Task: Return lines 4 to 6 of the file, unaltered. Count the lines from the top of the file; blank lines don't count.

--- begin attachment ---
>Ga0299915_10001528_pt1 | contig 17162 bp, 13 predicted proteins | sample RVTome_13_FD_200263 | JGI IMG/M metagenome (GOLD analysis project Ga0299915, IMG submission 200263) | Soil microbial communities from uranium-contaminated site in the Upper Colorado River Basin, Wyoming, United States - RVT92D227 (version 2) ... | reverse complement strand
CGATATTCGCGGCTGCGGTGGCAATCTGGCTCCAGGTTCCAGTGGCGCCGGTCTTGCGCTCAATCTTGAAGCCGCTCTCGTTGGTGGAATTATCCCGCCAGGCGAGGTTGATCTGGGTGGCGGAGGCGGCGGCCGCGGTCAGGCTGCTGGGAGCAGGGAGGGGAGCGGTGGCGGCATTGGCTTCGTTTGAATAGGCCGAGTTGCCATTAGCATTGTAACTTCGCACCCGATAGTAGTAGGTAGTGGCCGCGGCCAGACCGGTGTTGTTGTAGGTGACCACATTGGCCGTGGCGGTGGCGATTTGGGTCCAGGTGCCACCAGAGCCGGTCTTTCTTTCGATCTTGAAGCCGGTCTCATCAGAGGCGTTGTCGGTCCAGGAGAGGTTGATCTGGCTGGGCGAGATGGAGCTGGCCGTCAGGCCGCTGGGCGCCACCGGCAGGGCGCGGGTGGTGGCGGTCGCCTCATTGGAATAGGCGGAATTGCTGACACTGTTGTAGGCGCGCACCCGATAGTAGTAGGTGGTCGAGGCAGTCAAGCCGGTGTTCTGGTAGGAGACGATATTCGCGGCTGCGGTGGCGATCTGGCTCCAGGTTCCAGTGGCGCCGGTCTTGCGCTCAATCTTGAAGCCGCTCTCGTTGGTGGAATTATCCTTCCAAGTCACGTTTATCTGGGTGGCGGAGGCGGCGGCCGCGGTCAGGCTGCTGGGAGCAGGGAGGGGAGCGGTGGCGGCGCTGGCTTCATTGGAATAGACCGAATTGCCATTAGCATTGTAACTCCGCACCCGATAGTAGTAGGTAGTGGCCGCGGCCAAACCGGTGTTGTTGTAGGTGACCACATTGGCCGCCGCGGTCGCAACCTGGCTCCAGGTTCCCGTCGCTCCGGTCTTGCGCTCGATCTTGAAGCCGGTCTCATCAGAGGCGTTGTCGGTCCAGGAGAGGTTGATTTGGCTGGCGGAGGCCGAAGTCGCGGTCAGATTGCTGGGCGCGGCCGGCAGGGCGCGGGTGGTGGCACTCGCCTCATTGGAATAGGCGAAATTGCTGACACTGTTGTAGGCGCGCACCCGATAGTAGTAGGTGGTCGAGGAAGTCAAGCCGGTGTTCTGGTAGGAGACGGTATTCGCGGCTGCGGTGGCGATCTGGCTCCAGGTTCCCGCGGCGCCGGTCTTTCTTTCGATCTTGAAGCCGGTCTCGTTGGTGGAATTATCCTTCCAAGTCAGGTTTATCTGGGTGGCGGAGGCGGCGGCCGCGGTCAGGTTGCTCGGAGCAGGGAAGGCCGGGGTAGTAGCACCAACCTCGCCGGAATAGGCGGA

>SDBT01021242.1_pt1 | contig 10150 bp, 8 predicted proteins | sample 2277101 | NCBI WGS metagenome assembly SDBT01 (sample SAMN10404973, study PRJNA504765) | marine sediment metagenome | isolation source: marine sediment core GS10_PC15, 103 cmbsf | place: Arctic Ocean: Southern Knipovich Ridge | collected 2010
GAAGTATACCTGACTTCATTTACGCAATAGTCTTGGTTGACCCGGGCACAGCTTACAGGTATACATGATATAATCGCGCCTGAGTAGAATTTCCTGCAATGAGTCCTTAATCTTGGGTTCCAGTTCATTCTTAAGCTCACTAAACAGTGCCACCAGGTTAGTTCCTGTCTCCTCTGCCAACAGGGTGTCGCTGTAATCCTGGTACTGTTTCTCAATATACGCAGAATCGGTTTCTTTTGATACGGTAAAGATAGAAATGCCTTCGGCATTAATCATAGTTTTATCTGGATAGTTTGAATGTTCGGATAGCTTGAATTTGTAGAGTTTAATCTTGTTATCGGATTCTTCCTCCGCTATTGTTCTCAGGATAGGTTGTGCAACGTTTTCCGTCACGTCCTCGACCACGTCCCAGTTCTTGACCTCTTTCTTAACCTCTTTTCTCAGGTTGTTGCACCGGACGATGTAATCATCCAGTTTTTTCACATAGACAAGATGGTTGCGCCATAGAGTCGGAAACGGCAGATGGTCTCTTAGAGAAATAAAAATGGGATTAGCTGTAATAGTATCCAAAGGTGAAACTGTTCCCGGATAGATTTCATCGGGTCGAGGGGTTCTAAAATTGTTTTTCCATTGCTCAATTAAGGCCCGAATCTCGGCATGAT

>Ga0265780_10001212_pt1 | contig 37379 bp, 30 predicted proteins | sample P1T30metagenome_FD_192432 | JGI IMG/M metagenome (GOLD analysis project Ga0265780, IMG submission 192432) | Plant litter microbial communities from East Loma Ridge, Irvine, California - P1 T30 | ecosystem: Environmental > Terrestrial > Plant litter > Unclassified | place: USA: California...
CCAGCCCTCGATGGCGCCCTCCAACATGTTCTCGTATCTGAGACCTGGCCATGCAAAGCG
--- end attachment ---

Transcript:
GAAGTATACCTGACTTCATTTACGCAATAGTCTTGGTTGACCCGGGCACAGCTTACAGGTATACATGATATAATCGCGCCTGAGTAGAATTTCCTGCAATGAGTCCTTAATCTTGGGTTCCAGTTCATTCTTAAGCTCACTAAACAGTGCCACCAGGTTAGTTCCTGTCTCCTCTGCCAACAGGGTGTCGCTGTAATCCTGGTACTGTTTCTCAATATACGCAGAATCGGTTTCTTTTGATACGGTAAAGATAGAAATGCCTTCGGCATTAATCATAGTTTTATCTGGATAGTTTGAATGTTCGGATAGCTTGAATTTGTAGAGTTTAATCTTGTTATCGGATTCTTCCTCCGCTATTGTTCTCAGGATAGGTTGTGCAACGTTTTCCGTCACGTCCTCGACCACGTCCCAGTTCTTGACCTCTTTCTTAACCTCTTTTCTCAGGTTGTTGCACCGGACGATGTAATCATCCAGTTTTTTCACATAGACAAGATGGTTGCGCCATAGAGTCGGAAACGGCAGATGGTCTCTTAGAGAAATAAAAATGGGATTAGCTGTAATAGTATCCAAAGGTGAAACTGTTCCCGGATAGATTTCATCGGGTCGAGGGGTTCTAAAATTGTTTTTCCATTGCTCAATTAAGGCCCGAATCTCGGCATGAT

>Ga0265780_10001212_pt1 | contig 37379 bp, 30 predicted proteins | sample P1T30metagenome_FD_192432 | JGI IMG/M metagenome (GOLD analysis project Ga0265780, IMG submission 192432) | Plant litter microbial communities from East Loma Ridge, Irvine, California - P1 T30 | ecosystem: Environmental > Terrestrial > Plant litter > Unclassified | place: USA: California...
CCAGCCCTCGATGGCGCCCTCCAACATGTTCTCGTATCTGAGACCTGGCCATGCAAAGCG